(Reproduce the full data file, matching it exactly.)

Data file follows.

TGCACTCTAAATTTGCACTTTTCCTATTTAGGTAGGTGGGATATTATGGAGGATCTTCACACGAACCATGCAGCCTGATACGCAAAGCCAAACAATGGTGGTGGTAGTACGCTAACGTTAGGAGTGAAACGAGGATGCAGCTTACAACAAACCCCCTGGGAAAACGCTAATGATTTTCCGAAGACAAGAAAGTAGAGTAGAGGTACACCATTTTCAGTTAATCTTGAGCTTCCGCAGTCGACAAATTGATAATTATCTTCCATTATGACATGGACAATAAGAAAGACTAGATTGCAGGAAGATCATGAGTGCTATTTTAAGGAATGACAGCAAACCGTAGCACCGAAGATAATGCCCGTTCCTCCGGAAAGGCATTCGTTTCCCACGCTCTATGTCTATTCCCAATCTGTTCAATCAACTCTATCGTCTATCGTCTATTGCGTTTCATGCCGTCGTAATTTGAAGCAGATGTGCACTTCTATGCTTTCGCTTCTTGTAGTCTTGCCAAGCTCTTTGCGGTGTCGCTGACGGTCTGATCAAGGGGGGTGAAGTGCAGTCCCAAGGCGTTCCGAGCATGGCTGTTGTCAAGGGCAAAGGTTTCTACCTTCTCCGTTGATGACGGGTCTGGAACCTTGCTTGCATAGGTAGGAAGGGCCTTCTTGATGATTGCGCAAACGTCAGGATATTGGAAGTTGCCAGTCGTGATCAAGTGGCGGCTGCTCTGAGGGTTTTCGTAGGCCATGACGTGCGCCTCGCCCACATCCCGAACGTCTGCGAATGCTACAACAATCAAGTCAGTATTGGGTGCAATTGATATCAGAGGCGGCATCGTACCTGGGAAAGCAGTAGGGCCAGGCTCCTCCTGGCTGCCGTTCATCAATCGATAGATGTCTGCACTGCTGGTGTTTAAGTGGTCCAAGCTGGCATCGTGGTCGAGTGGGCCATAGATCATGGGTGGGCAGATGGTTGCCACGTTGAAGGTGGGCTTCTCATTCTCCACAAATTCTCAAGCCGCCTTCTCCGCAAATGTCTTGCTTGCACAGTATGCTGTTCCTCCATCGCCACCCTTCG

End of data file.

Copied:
TGCACTCTAAATTTGCACTTTTCCTATTTAGGTAGGTGGGATATTATGGAGGATCTTCACACGAACCATGCAGCCTGATACGCAAAGCCAAACAATGGTGGTGGTAGTACGCTAACGTTAGGAGTGAAACGAGGATGCAGCTTACAACAAACCCCCTGGGAAAACGCTAATGATTTTCCGAAGACAAGAAAGTAGAGTAGAGGTACACCATTTTCAGTTAATCTTGAGCTTCCGCAGTCGACAAATTGATAATTATCTTCCATTATGACATGGACAATAAGAAAGACTAGATTGCAGGAAGATCATGAGTGCTATTTTAAGGAATGACAGCAAACCGTAGCACCGAAGATAATGCCCGTTCCTCCGGAAAGGCATTCGTTTCCCACGCTCTATGTCTATTCCCAATCTGTTCAATCAACTCTATCGTCTATCGTCTATTGCGTTTCATGCCGTCGTAATTTGAAGCAGATGTGCACTTCTATGCTTTCGCTTCTTGTAGTCTTGCCAAGCTCTTTGCGGTGTCGCTGACGGTCTGATCAAGGGGGGTGAAGTGCAGTCCCAAGGCGTTCCGAGCATGGCTGTTGTCAAGGGCAAAGGTTTCTACCTTCTCCGTTGATGACGGGTCTGGAACCTTGCTTGCATAGGTAGGAAGGGCCTTCTTGATGATTGCGCAAACGTCAGGATATTGGAAGTTGCCAGTCGTGATCAAGTGGCGGCTGCTCTGAGGGTTTTCGTAGGCCATGACGTGCGCCTCGCCCACATCCCGAACGTCTGCGAATGCTACAACAATCAAGTCAGTATTGGGTGCAATTGATATCAGAGGCGGCATCGTACCTGGGAAAGCAGTAGGGCCAGGCTCCTCCTGGCTGCCGTTCATCAATCGATAGATGTCTGCACTGCTGGTGTTTAAGTGGTCCAAGCTGGCATCGTGGTCGAGTGGGCCATAGATCATGGGTGGGCAGATGGTTGCCACGTTGAAGGTGGGCTTCTCATTCTCCACAAATTCTCAAGCCGCCTTCTCCGCAAATGTCTTGCTTGCACAGTATGCTGTTCCTCCATCGCCACCCTTCG